Wednesday, October 29, 2008

Google's rites of passage

Last month, author Randy Stross presented a talk at San José State based on his new book, Planet Google. Randy is not only an experienced author, but also a fellow (and considerably more senior) faculty member in the Department of Organization & Management where I work.

The video and audio of his presentation has now been posted to College of Business pages within SJSU’s content area at iTunes U. Due to size limits, the talk is posted in two parts: the prepared presentation and the Q&A. The quality of the video is remarkably good (and with the rest of iTunes U, the price is right).

Randy’s talk was about Google growing up — or at least, Google learning that the world expected it to grow up rather than act like a small insignificant startup anymore. This has obvious parallels to Microsoft a decade earlier, just as Nick Carr observed in other aspects of Google’s strategy and market influence.

In fact, Randy opened his talk by saying this “is not just a business story, but a business and society story — a company that I would argue that is far more powerful than Microsoft was at its apogee in the 1990s.” He presented three ministories — rites of passage — as Google learned to go beyond search to become the diversified Internet conglomerate that it is today. In each case, Google had to deal with unexpected controversy.

The first was Google books. Google wants to organize the world’s information, and books are usually of better quality and not available in digital form. Some of this is out of copyright stuff in university libraries, in which a human being turns pages in front of a digital camera. He also commented on Google’s plans — particularly for current books — ran headlong into the expectations and IP rights of established book publishers. The result was a lawsuit (which, as it turns out, was settled earlier this week).

The second example was Google Maps. The mapping solution had too much data to run entirely as a web app, so Google needed a client-side application. It bought startup Keyhole (also in Mountain View), which had trouble monetizing the digital mapping technology it created almost 20 years ago. Maps also forced Google to confront US regulations on spy satellite data and to eventually launch its own satellites (while conforming to those regulations). Tied into Maps was the controversial decision to provide street view images, and the unexpected uproar over what many saw as an invasion of the “privacy by obscurity” that they previous enjoyed in public spaces.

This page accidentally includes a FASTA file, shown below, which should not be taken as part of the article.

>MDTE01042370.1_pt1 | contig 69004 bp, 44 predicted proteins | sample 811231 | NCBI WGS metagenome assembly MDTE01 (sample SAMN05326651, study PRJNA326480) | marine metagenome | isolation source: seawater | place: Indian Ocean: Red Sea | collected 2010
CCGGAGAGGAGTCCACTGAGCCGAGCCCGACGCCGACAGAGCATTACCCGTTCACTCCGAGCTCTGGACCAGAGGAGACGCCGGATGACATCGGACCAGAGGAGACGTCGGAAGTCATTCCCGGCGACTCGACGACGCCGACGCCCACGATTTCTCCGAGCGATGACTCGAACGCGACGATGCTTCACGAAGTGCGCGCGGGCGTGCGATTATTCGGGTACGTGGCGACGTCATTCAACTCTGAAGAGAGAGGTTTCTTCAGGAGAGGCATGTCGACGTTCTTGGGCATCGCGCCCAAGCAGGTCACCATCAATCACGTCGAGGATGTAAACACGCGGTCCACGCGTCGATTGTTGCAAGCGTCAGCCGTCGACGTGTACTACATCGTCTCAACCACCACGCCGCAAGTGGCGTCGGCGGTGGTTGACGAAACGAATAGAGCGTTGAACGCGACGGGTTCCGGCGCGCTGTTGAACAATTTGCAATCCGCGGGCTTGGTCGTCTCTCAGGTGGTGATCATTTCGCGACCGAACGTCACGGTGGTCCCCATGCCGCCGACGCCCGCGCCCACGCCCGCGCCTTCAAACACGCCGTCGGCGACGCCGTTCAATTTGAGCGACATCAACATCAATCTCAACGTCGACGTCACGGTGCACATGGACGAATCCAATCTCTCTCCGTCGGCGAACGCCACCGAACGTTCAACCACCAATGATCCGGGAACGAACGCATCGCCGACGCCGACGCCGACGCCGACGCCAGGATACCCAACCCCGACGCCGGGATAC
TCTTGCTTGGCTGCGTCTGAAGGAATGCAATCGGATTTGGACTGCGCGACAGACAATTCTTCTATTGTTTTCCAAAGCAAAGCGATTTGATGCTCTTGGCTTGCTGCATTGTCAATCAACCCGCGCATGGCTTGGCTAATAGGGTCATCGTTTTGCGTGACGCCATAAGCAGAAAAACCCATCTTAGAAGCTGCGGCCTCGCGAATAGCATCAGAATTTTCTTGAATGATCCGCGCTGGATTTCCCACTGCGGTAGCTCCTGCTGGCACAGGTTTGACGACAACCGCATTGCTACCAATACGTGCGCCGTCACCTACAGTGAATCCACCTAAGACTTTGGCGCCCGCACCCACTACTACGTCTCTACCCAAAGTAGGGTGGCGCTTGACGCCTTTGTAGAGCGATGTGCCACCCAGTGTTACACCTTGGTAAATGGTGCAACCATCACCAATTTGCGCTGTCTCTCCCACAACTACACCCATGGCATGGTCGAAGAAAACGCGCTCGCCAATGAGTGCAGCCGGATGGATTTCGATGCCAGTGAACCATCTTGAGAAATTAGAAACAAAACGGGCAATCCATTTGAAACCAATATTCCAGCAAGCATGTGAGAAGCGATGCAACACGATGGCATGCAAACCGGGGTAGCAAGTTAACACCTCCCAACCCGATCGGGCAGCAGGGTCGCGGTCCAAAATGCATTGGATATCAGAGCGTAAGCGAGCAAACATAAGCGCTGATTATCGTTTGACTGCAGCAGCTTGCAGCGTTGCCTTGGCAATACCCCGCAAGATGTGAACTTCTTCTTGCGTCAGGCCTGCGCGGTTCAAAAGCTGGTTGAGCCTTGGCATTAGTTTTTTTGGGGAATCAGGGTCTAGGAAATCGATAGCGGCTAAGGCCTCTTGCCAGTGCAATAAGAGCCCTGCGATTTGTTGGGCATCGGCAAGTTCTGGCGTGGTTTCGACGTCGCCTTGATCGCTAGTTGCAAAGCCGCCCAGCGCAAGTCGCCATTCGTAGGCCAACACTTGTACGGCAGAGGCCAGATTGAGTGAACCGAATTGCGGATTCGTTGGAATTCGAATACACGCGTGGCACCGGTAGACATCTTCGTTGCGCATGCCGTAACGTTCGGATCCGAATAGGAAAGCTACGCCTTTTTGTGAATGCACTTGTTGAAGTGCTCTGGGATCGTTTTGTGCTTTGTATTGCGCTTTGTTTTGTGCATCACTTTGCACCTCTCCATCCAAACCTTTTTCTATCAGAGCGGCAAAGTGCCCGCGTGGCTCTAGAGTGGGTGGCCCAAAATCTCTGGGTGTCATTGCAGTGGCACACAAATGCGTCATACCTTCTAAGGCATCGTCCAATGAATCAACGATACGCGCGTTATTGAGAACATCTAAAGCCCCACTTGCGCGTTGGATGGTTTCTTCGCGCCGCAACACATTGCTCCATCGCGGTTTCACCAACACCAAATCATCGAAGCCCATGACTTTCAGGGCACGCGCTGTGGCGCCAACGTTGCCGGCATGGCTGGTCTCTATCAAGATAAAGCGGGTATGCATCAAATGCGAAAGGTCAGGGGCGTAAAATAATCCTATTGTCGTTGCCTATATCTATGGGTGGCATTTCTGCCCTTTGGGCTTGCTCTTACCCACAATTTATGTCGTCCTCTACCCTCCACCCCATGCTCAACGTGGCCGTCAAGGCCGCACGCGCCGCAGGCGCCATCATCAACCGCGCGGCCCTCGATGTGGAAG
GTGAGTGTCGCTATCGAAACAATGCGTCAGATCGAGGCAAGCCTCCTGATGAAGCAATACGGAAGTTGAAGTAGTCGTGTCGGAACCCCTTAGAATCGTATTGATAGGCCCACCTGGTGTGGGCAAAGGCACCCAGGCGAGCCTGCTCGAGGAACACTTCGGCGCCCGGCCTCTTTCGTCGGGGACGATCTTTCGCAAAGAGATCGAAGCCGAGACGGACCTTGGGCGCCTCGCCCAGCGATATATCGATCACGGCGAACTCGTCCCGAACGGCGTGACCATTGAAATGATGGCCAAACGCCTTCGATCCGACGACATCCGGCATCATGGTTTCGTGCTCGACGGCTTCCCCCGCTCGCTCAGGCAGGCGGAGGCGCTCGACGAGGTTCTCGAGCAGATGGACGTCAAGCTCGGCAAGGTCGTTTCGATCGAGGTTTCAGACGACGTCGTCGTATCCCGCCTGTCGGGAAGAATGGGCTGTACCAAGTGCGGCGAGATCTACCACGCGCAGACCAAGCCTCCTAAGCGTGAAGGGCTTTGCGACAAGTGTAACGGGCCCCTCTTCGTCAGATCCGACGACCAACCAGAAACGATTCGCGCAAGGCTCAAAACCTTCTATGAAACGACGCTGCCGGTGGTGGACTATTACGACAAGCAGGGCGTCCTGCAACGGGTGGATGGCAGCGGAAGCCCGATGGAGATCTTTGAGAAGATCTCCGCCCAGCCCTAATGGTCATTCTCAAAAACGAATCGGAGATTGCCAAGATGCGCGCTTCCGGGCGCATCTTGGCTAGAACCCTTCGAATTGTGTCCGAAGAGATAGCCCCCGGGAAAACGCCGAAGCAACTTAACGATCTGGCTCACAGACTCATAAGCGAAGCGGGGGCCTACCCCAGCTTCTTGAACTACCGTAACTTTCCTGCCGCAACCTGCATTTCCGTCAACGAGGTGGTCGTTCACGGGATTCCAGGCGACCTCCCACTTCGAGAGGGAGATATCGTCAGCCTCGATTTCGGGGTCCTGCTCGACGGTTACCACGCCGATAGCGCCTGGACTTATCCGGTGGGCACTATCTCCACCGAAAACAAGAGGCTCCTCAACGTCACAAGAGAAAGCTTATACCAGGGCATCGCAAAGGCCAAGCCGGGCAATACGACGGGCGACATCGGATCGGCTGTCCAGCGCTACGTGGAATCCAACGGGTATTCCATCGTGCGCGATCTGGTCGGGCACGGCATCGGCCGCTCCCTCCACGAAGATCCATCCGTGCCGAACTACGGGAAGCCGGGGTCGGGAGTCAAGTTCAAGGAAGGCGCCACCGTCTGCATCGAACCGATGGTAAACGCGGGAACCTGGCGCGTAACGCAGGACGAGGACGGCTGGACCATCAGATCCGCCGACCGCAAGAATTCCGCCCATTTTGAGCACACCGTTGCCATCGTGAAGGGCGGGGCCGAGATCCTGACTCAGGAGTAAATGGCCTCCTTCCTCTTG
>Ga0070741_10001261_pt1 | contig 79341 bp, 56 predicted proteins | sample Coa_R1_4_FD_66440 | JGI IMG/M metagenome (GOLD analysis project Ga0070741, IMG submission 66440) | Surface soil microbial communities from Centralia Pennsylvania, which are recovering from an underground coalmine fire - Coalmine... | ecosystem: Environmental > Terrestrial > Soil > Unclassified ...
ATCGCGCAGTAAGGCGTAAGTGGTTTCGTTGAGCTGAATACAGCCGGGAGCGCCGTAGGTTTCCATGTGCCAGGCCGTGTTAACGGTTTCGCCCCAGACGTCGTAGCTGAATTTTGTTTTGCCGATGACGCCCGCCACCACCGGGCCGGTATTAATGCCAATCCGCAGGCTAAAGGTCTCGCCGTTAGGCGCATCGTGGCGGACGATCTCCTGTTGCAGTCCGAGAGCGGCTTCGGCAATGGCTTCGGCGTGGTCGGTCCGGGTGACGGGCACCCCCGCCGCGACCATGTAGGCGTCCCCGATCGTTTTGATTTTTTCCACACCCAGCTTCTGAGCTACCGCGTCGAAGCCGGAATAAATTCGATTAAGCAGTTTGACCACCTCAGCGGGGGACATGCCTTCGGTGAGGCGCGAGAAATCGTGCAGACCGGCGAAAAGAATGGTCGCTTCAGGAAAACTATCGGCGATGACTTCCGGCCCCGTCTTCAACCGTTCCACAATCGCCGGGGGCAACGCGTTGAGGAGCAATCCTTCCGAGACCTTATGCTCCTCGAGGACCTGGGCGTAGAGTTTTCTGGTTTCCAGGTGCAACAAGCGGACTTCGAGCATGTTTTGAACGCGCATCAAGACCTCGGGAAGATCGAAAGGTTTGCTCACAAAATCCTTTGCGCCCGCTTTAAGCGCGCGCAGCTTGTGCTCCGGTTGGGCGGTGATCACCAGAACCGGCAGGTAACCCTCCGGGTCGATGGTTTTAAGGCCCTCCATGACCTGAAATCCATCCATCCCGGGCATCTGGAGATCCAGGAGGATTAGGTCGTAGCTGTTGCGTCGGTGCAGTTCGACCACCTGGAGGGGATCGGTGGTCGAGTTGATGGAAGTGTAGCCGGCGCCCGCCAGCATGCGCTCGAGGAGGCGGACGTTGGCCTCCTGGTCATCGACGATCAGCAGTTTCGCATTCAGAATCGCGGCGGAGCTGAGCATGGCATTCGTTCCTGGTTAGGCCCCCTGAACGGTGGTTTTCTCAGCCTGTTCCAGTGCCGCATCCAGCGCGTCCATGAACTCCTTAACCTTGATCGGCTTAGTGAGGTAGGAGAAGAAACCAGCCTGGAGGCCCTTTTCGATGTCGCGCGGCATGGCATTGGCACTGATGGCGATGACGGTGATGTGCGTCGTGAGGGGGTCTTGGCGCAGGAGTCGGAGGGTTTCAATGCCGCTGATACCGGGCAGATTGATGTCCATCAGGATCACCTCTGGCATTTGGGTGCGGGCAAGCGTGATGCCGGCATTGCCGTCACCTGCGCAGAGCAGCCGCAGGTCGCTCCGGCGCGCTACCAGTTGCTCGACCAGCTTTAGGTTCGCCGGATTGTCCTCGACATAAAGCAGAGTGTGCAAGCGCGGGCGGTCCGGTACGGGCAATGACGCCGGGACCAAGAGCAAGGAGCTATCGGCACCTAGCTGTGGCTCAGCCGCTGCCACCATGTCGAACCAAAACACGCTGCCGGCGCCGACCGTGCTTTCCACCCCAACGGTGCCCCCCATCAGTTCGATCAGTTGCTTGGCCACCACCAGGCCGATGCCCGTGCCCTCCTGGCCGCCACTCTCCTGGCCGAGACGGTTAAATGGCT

The third story was about Google Apps, its SaaS challenge to Microsoft Office that includes e-mail and documents. Randy went to a 2006 pitch that Google and Microsoft made to the entire 23-campus Cal State University system, where Microsoft sought to emphasize all the risks and uncertainties of Google’s (free to universities) application package. Google had to realize that if it wanted people to upload their data to Google’s servers, it had to provide a higher level of reliability, data integrity and privacy than it had ever promised before.

Together, the three stories suggest to me a Google that has the arrogance to assume it always has the right answer. It wants the rest of the world to give it free reign (again, like the Beast of Redmond). After all, they’ve promised “to do no evil”: what other reassurance do we need?

After studying Google for several years, Randy believes he can trust Google when it’s openly talking about the privacy (or other) tradeoffs it faces when trying to make its billions while living up to its mantra. What gets him worried is when they don’t publicly acknowledge the ethical or moral issues that it faces. As he concluded:

But if they revert to corporatespeak with rote reassurance, this is a company that will know more about us than any entity — public or private — in the world. I don’t want rote reassurances.
Overall, it was a clear and stimulating talk that provided fresh insight into the secretive Monster of Mountain View — one that I might have hoped from someone who devoted two years of his life to providing a definitive account. I recommend the talk to those who have not bought the book or are debating whether to do so. (My copy of the book arrived from Amazon and I hope to read it in the coming week).

I encouraged our media staff to record and post the talk, and I wish we did it more often. Being here in Silicon Valley, we often have speakers like this whose talks would be of great interest to the outside world, such as the ongoing speaker series of the Silicon Valley Center for Entrepreneurship.

However, SJSU (like some other CSU campuses is adopting a very strict interpretation of Federal accessibility guidelines that requires a written transcript to be posted for any oral presentation. Such a bureaucratic imperative from the state (and ultimately the Feds, i.e. the ADA) increases the cost of posting, delays its availability (as it did here) and limits what we post to a small number of talks where we can identify funding to cover the transcription cost. In the name of being fair to a few, we severely limit the information we provide to all.

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